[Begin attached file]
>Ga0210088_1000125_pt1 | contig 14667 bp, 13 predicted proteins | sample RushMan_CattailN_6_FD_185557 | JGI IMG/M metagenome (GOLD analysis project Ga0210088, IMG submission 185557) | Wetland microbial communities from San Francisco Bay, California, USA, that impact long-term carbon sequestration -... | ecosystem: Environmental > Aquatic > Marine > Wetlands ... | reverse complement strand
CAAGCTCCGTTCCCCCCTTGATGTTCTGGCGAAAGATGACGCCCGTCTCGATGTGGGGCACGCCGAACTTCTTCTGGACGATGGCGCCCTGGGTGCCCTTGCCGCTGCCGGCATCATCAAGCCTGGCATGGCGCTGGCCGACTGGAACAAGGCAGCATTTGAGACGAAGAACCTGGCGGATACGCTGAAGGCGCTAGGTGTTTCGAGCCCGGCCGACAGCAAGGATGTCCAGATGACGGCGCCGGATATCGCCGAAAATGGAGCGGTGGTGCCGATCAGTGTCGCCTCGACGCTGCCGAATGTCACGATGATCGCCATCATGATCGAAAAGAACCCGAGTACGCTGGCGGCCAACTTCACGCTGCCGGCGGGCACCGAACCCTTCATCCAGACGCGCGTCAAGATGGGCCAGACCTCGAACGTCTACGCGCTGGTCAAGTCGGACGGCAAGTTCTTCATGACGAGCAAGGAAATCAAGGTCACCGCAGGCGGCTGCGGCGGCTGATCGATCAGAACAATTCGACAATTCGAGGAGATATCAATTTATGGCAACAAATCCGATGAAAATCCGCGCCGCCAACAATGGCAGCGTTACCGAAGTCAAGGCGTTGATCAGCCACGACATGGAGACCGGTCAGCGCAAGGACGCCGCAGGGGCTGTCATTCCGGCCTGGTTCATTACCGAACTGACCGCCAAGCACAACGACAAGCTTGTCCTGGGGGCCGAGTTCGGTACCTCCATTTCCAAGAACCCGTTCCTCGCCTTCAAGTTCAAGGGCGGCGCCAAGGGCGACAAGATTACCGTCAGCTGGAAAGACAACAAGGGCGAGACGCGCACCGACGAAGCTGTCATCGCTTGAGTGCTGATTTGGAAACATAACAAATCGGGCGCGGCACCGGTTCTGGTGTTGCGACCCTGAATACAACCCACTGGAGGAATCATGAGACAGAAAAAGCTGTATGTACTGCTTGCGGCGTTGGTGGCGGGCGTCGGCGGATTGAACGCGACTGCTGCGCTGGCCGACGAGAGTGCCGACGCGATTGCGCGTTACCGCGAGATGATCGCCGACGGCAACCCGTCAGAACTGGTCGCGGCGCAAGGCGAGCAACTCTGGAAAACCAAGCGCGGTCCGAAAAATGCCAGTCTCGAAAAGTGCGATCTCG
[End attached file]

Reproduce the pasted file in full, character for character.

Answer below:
>Ga0210088_1000125_pt1 | contig 14667 bp, 13 predicted proteins | sample RushMan_CattailN_6_FD_185557 | JGI IMG/M metagenome (GOLD analysis project Ga0210088, IMG submission 185557) | Wetland microbial communities from San Francisco Bay, California, USA, that impact long-term carbon sequestration -... | ecosystem: Environmental > Aquatic > Marine > Wetlands ... | reverse complement strand
CAAGCTCCGTTCCCCCCTTGATGTTCTGGCGAAAGATGACGCCCGTCTCGATGTGGGGCACGCCGAACTTCTTCTGGACGATGGCGCCCTGGGTGCCCTTGCCGCTGCCGGCATCATCAAGCCTGGCATGGCGCTGGCCGACTGGAACAAGGCAGCATTTGAGACGAAGAACCTGGCGGATACGCTGAAGGCGCTAGGTGTTTCGAGCCCGGCCGACAGCAAGGATGTCCAGATGACGGCGCCGGATATCGCCGAAAATGGAGCGGTGGTGCCGATCAGTGTCGCCTCGACGCTGCCGAATGTCACGATGATCGCCATCATGATCGAAAAGAACCCGAGTACGCTGGCGGCCAACTTCACGCTGCCGGCGGGCACCGAACCCTTCATCCAGACGCGCGTCAAGATGGGCCAGACCTCGAACGTCTACGCGCTGGTCAAGTCGGACGGCAAGTTCTTCATGACGAGCAAGGAAATCAAGGTCACCGCAGGCGGCTGCGGCGGCTGATCGATCAGAACAATTCGACAATTCGAGGAGATATCAATTTATGGCAACAAATCCGATGAAAATCCGCGCCGCCAACAATGGCAGCGTTACCGAAGTCAAGGCGTTGATCAGCCACGACATGGAGACCGGTCAGCGCAAGGACGCCGCAGGGGCTGTCATTCCGGCCTGGTTCATTACCGAACTGACCGCCAAGCACAACGACAAGCTTGTCCTGGGGGCCGAGTTCGGTACCTCCATTTCCAAGAACCCGTTCCTCGCCTTCAAGTTCAAGGGCGGCGCCAAGGGCGACAAGATTACCGTCAGCTGGAAAGACAACAAGGGCGAGACGCGCACCGACGAAGCTGTCATCGCTTGAGTGCTGATTTGGAAACATAACAAATCGGGCGCGGCACCGGTTCTGGTGTTGCGACCCTGAATACAACCCACTGGAGGAATCATGAGACAGAAAAAGCTGTATGTACTGCTTGCGGCGTTGGTGGCGGGCGTCGGCGGATTGAACGCGACTGCTGCGCTGGCCGACGAGAGTGCCGACGCGATTGCGCGTTACCGCGAGATGATCGCCGACGGCAACCCGTCAGAACTGGTCGCGGCGCAAGGCGAGCAACTCTGGAAAACCAAGCGCGGTCCGAAAAATGCCAGTCTCGAAAAGTGCGATCTCG